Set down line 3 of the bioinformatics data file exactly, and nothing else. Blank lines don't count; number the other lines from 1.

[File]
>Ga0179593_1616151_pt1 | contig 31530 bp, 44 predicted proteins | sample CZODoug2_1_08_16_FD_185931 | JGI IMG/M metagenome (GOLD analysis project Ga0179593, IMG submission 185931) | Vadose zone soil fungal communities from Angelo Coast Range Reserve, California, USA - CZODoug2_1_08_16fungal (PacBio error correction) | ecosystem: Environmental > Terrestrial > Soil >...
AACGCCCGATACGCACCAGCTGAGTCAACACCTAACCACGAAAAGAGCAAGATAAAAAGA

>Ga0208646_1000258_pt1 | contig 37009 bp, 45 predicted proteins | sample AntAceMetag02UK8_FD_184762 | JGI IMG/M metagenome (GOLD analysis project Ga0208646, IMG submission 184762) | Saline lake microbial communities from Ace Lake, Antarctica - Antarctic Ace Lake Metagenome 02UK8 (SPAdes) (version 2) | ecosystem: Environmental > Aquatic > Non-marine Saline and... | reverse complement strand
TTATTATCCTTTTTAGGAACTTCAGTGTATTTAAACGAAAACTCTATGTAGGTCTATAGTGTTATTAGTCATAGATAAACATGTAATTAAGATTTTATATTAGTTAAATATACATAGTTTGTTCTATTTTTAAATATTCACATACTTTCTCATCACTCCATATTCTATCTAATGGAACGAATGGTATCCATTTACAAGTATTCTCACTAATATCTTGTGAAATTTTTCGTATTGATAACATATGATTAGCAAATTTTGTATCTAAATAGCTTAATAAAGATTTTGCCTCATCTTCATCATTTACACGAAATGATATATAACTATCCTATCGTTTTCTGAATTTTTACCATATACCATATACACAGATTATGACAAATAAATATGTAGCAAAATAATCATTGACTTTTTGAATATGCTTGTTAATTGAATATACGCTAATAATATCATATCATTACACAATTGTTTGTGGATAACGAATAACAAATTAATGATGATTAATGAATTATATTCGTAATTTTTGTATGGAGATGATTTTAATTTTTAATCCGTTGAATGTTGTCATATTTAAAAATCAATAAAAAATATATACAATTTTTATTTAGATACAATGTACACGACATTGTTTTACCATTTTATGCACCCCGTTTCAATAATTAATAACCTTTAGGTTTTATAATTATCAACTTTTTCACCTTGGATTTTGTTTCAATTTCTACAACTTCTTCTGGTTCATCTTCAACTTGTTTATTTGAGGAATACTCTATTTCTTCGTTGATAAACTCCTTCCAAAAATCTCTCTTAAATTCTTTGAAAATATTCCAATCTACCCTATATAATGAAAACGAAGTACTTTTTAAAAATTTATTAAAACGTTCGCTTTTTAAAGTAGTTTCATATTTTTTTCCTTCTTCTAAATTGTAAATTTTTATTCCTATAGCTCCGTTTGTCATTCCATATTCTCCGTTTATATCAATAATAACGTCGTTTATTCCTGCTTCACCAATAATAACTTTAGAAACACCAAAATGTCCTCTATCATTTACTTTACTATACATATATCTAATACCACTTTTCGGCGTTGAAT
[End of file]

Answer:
>Ga0208646_1000258_pt1 | contig 37009 bp, 45 predicted proteins | sample AntAceMetag02UK8_FD_184762 | JGI IMG/M metagenome (GOLD analysis project Ga0208646, IMG submission 184762) | Saline lake microbial communities from Ace Lake, Antarctica - Antarctic Ace Lake Metagenome 02UK8 (SPAdes) (version 2) | ecosystem: Environmental > Aquatic > Non-marine Saline and... | reverse complement strand